New superannuation rates and thresholds released
The ATO has published the key superannuation rates and thresholds for the 2018/19 income year
- The Non-Concessional Contributions cap will remain at $100,000 (although transitional arrangements may apply), and the Concessional Contributions cap will remain at $25,000.
- The CGT cap amount will be $1,480,000.
- The Division 293 tax threshold will be $250,000.
- The maximum super contribution base for superannuation guarantee purposes will be $54,030 per quarter.
- The maximum superannuation cocontribution entitlement for the 2018/19 income year will remain at $500 (with the lower income threshold increasing to $37,697 and the higher income threshold increasing to $52,697).
- a low rate cap amount of $205,000;
- an untaxed plan cap amount of $1,480,000;
- a general transfer balance cap of $1.6m;
- a defined benefit income cap of $100,000;
- an ETP cap amount for life benefit termination payments and death benefit termination payments of $205,000; and
- the tax-free part of genuine redundancy payments and early retirement scheme payments comprising a base limit of $10,399 and for each complete year of service an additional $5,200.
The superannuation benefit caps for the 2018/19 income year include:
Super guarantee payable on ‘public holidays’ and ‘additional hours’!
The Federal Court has held that superannuation
guarantee contributions were payable with respect
to the ‘additional hours’ and ‘public holidays’
component of annualised salaries paid by
BlueScope Steel, on the basis that these particular
components formed part of ordinary time earnings
Under an enterprise agreement, primarily due to the specific working environment, the employees in question were required to be available (at short notice) 365 days per year and 24 hours per day, including a requirement to work additional hours and public holidays.
As such, the employees were paid an annualised salary, which was made up of a base rate, as well as a component which absorbed all additional payments, such as penalty rates, allowances, public holiday loadings and pay-outs, and payment for additional hours worked outside the normal rostered hours.
However, when paying superannuation, adjustments were made to the annualised salary, so that the additional hours and public holiday components were not included by BlueScope Steel as OTE for superannuation guarantee purposes.
The Federal Court did not agree with the employer’s adjustments, instead finding that, under the circumstances, the ‘additional hours’ and ‘public holidays’ formed part of an employee’s ‘ordinary hours of work’ and, therefore, were considered OTE for superannuation guarantee purposes.
This remained the case whether or not the employee actually worked the additional hours or the public holidays.
That is, the ordinary conditions of the employee’s work required them to be available outside their rostered shifts and on public holidays (on short notice) and, as this was factored into their annual salary, they were considered ordinary hours for these particular employees.
Commissioner’s speech highlights ATO’s focus areas
Recently, the Commissioner of Taxation highlighted
the areas in which the ATO has recently increased
its focus, including:
- undeclared income;
- individuals' unexplained wealth or lifestyle;
- incorrectly claimed private expenses;
- unpaid superannuation guarantee; and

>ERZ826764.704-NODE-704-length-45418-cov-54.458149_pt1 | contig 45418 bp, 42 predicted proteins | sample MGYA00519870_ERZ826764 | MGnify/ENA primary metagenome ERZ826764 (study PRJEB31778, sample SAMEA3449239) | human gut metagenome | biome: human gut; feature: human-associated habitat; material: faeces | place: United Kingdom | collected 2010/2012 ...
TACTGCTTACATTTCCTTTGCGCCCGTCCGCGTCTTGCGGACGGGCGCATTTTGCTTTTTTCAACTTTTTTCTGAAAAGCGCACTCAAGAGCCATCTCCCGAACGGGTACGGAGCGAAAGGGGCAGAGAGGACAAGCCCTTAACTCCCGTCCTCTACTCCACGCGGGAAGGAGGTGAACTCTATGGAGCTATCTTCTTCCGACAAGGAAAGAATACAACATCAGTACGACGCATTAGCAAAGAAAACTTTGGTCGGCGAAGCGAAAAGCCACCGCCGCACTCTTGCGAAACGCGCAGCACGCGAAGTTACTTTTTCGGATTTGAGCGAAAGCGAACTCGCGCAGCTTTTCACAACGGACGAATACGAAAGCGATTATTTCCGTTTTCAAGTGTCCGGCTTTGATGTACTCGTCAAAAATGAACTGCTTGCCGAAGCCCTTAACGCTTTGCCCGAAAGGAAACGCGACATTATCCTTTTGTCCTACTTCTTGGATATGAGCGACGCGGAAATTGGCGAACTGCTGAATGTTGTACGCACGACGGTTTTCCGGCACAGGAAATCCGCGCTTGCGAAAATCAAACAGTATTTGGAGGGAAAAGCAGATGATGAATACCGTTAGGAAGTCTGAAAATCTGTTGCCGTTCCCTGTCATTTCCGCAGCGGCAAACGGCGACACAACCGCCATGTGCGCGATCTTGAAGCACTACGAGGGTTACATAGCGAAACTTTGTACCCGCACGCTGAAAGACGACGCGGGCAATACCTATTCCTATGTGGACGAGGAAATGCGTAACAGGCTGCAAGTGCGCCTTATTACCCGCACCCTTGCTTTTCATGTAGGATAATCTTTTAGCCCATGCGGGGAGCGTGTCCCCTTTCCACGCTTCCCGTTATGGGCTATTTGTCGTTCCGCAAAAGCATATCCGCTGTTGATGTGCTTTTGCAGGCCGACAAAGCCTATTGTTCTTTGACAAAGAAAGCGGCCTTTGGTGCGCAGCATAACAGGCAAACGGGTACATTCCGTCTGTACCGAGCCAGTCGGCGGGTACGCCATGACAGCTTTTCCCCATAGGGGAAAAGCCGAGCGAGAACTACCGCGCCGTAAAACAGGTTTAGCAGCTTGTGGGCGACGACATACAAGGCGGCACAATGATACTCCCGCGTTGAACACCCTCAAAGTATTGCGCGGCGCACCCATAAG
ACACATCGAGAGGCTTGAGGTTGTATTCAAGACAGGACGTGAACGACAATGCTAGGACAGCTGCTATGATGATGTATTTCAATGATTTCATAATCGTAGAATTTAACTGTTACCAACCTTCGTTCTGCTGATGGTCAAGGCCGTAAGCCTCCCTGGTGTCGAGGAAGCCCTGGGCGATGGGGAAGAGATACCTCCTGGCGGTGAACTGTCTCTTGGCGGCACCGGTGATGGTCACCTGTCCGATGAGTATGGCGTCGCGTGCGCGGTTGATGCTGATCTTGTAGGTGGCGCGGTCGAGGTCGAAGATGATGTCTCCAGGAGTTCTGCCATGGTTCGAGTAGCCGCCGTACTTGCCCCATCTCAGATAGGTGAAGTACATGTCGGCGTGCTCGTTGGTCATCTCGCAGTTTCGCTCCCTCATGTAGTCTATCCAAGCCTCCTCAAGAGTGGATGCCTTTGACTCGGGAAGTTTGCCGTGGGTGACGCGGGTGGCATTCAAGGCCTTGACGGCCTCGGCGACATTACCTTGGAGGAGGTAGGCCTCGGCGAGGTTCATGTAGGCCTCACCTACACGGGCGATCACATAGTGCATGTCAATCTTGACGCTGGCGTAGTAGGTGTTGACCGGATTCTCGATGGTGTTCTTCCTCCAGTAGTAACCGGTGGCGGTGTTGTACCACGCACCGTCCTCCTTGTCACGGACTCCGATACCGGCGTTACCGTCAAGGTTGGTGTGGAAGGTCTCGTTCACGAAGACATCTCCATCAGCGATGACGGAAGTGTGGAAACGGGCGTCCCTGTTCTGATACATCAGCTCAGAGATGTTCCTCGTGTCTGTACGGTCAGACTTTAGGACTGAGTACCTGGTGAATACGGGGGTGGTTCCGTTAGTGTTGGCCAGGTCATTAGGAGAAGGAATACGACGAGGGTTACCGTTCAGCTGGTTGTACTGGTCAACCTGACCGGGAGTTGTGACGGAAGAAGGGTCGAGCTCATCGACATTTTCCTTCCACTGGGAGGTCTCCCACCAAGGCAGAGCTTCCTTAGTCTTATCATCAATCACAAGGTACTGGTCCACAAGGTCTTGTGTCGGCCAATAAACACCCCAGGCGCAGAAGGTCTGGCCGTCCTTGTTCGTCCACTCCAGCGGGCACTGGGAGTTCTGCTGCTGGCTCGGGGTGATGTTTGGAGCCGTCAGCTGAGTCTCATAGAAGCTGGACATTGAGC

- cash-only businesses and those with low usage of merchant banking facilities, with black economy visits to over 2,600 businesses across 8 locations in 2017. The Commissioner also highlighted ongoing ATO concern with respect to the predicted 'work-related expense claim gap', which (at least by the ATO’s estimates) could amount to being greater than the 'large corporate tax gap' of $2.5 billion of lost revenue.
No need to actually 'downsize' for ‘downsizer contributions
From 1 July 2018, individuals aged 65 or over
may use the proceeds from the sale of an eligible
dwelling that was their main residence to make
superannuation contributions (referred to as
‘downsizer contributions’), up to a maximum
of $300,000 per person (i.e., up to $600,000 per
couple), without having to satisfy the age or gainful
employment tests that usually apply.
This measure was announced in the 2017/18 Federal Budget, and aims to provide an incentive for older Australians to ‘downsize’ their home.
This, in turn, is expected to reduce pressure on housing affordability by freeing up stocks of larger homes for growing families.
Importantly, it should be noted that there is no requirement for an individual to actually ‘downsize’ by acquiring a smaller property, or to even acquire another property at all.
In this regard, all that is required is that the individual (or their spouse) ‘downsizes’ by selling their 'main residence'.
The individual can then move into any living situation that suits them, such as aged care, a retirement village, a bigger or smaller dwelling than the one sold, a rental property, or living with family.
Also, the property sold does not need to have been the individual’s (or their spouse’s) main residence during their entire ownership of it, provided the property was owned for at least 10 years and was their main residence at some time during the ownership period. Therefore, the sale of an investment property that at one stage was their main residence may enable an individual (or their spouse) to make downsizer contributions.
Please Note: Many of the comments in this publication are general in nature and anyone intending to apply the information to practical circumstances should seek professional advice to independently verify their interpretation and the information’s applicability to their particular circumstances.